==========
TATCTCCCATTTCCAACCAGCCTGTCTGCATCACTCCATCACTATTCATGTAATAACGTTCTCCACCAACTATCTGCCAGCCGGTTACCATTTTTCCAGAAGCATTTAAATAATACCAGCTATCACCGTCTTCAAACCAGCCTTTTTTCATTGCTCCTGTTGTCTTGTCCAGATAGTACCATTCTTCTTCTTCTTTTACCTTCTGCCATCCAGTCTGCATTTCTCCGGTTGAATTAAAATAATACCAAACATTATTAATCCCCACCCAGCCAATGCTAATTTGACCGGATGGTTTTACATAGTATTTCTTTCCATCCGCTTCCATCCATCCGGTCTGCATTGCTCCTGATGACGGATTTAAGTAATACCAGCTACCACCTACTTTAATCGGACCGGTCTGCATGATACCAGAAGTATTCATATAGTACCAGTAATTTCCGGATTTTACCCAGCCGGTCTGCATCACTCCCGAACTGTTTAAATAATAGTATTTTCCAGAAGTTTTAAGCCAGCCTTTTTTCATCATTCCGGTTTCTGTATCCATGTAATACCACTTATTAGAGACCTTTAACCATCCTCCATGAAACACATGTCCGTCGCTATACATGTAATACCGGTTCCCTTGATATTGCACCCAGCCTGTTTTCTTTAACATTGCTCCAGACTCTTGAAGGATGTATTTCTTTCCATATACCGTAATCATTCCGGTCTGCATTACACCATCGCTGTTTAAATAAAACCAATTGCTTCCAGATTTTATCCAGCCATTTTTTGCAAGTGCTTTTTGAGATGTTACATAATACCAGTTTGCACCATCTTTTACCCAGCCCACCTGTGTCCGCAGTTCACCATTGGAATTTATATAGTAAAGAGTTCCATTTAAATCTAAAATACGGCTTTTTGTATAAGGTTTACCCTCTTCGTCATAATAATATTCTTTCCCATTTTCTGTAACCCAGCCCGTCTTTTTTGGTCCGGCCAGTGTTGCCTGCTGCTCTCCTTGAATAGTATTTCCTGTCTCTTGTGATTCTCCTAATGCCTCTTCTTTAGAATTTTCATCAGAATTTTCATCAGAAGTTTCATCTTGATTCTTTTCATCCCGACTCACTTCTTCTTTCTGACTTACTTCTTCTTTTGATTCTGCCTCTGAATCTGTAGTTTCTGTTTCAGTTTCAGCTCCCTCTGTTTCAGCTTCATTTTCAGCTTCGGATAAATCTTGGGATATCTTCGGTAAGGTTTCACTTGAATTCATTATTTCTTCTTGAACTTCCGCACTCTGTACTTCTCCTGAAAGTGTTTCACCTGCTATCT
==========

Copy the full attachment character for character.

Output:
TATCTCCCATTTCCAACCAGCCTGTCTGCATCACTCCATCACTATTCATGTAATAACGTTCTCCACCAACTATCTGCCAGCCGGTTACCATTTTTCCAGAAGCATTTAAATAATACCAGCTATCACCGTCTTCAAACCAGCCTTTTTTCATTGCTCCTGTTGTCTTGTCCAGATAGTACCATTCTTCTTCTTCTTTTACCTTCTGCCATCCAGTCTGCATTTCTCCGGTTGAATTAAAATAATACCAAACATTATTAATCCCCACCCAGCCAATGCTAATTTGACCGGATGGTTTTACATAGTATTTCTTTCCATCCGCTTCCATCCATCCGGTCTGCATTGCTCCTGATGACGGATTTAAGTAATACCAGCTACCACCTACTTTAATCGGACCGGTCTGCATGATACCAGAAGTATTCATATAGTACCAGTAATTTCCGGATTTTACCCAGCCGGTCTGCATCACTCCCGAACTGTTTAAATAATAGTATTTTCCAGAAGTTTTAAGCCAGCCTTTTTTCATCATTCCGGTTTCTGTATCCATGTAATACCACTTATTAGAGACCTTTAACCATCCTCCATGAAACACATGTCCGTCGCTATACATGTAATACCGGTTCCCTTGATATTGCACCCAGCCTGTTTTCTTTAACATTGCTCCAGACTCTTGAAGGATGTATTTCTTTCCATATACCGTAATCATTCCGGTCTGCATTACACCATCGCTGTTTAAATAAAACCAATTGCTTCCAGATTTTATCCAGCCATTTTTTGCAAGTGCTTTTTGAGATGTTACATAATACCAGTTTGCACCATCTTTTACCCAGCCCACCTGTGTCCGCAGTTCACCATTGGAATTTATATAGTAAAGAGTTCCATTTAAATCTAAAATACGGCTTTTTGTATAAGGTTTACCCTCTTCGTCATAATAATATTCTTTCCCATTTTCTGTAACCCAGCCCGTCTTTTTTGGTCCGGCCAGTGTTGCCTGCTGCTCTCCTTGAATAGTATTTCCTGTCTCTTGTGATTCTCCTAATGCCTCTTCTTTAGAATTTTCATCAGAATTTTCATCAGAAGTTTCATCTTGATTCTTTTCATCCCGACTCACTTCTTCTTTCTGACTTACTTCTTCTTTTGATTCTGCCTCTGAATCTGTAGTTTCTGTTTCAGTTTCAGCTCCCTCTGTTTCAGCTTCATTTTCAGCTTCGGATAAATCTTGGGATATCTTCGGTAAGGTTTCACTTGAATTCATTATTTCTTCTTGAACTTCCGCACTCTGTACTTCTCCTGAAAGTGTTTCACCTGCTATCT